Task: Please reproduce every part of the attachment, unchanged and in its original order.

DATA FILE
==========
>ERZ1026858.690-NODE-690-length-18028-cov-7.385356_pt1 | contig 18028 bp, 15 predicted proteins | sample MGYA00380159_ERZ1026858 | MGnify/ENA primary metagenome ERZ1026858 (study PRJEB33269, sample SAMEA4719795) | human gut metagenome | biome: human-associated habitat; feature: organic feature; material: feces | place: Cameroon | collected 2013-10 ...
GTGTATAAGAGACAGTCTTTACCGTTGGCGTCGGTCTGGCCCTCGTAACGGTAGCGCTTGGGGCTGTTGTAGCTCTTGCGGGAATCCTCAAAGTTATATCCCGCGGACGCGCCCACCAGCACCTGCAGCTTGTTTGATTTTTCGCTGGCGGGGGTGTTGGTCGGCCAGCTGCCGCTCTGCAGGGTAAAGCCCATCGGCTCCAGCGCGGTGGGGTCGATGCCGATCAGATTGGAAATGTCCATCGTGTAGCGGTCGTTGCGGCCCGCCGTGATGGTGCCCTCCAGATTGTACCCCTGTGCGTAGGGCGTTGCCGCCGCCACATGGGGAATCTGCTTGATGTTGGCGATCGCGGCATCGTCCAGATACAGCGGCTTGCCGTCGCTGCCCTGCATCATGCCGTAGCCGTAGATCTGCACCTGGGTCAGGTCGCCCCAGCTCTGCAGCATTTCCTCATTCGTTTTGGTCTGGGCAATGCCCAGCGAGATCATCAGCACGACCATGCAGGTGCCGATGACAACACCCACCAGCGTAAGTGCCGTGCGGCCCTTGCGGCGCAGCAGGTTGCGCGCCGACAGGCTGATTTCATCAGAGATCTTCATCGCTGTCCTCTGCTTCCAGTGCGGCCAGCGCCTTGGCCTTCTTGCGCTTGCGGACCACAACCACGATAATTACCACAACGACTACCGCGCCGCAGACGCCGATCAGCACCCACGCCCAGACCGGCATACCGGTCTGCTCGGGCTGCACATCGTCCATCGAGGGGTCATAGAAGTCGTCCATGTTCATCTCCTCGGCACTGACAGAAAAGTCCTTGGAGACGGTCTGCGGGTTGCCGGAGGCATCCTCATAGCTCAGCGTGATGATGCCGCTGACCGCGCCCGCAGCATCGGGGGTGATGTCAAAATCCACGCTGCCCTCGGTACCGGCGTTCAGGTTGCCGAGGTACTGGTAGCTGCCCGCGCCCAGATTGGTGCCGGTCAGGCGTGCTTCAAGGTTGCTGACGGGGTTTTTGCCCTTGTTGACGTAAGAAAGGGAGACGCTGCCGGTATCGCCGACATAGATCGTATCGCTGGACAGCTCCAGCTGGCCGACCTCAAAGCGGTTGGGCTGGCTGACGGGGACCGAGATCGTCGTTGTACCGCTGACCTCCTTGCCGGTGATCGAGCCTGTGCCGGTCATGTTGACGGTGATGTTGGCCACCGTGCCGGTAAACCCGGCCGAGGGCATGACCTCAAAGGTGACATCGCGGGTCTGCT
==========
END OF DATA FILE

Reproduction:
>ERZ1026858.690-NODE-690-length-18028-cov-7.385356_pt1 | contig 18028 bp, 15 predicted proteins | sample MGYA00380159_ERZ1026858 | MGnify/ENA primary metagenome ERZ1026858 (study PRJEB33269, sample SAMEA4719795) | human gut metagenome | biome: human-associated habitat; feature: organic feature; material: feces | place: Cameroon | collected 2013-10 ...
GTGTATAAGAGACAGTCTTTACCGTTGGCGTCGGTCTGGCCCTCGTAACGGTAGCGCTTGGGGCTGTTGTAGCTCTTGCGGGAATCCTCAAAGTTATATCCCGCGGACGCGCCCACCAGCACCTGCAGCTTGTTTGATTTTTCGCTGGCGGGGGTGTTGGTCGGCCAGCTGCCGCTCTGCAGGGTAAAGCCCATCGGCTCCAGCGCGGTGGGGTCGATGCCGATCAGATTGGAAATGTCCATCGTGTAGCGGTCGTTGCGGCCCGCCGTGATGGTGCCCTCCAGATTGTACCCCTGTGCGTAGGGCGTTGCCGCCGCCACATGGGGAATCTGCTTGATGTTGGCGATCGCGGCATCGTCCAGATACAGCGGCTTGCCGTCGCTGCCCTGCATCATGCCGTAGCCGTAGATCTGCACCTGGGTCAGGTCGCCCCAGCTCTGCAGCATTTCCTCATTCGTTTTGGTCTGGGCAATGCCCAGCGAGATCATCAGCACGACCATGCAGGTGCCGATGACAACACCCACCAGCGTAAGTGCCGTGCGGCCCTTGCGGCGCAGCAGGTTGCGCGCCGACAGGCTGATTTCATCAGAGATCTTCATCGCTGTCCTCTGCTTCCAGTGCGGCCAGCGCCTTGGCCTTCTTGCGCTTGCGGACCACAACCACGATAATTACCACAACGACTACCGCGCCGCAGACGCCGATCAGCACCCACGCCCAGACCGGCATACCGGTCTGCTCGGGCTGCACATCGTCCATCGAGGGGTCATAGAAGTCGTCCATGTTCATCTCCTCGGCACTGACAGAAAAGTCCTTGGAGACGGTCTGCGGGTTGCCGGAGGCATCCTCATAGCTCAGCGTGATGATGCCGCTGACCGCGCCCGCAGCATCGGGGGTGATGTCAAAATCCACGCTGCCCTCGGTACCGGCGTTCAGGTTGCCGAGGTACTGGTAGCTGCCCGCGCCCAGATTGGTGCCGGTCAGGCGTGCTTCAAGGTTGCTGACGGGGTTTTTGCCCTTGTTGACGTAAGAAAGGGAGACGCTGCCGGTATCGCCGACATAGATCGTATCGCTGGACAGCTCCAGCTGGCCGACCTCAAAGCGGTTGGGCTGGCTGACGGGGACCGAGATCGTCGTTGTACCGCTGACCTCCTTGCCGGTGATCGAGCCTGTGCCGGTCATGTTGACGGTGATGTTGGCCACCGTGCCGGTAAACCCGGCCGAGGGCATGACCTCAAAGGTGACATCGCGGGTCTGCT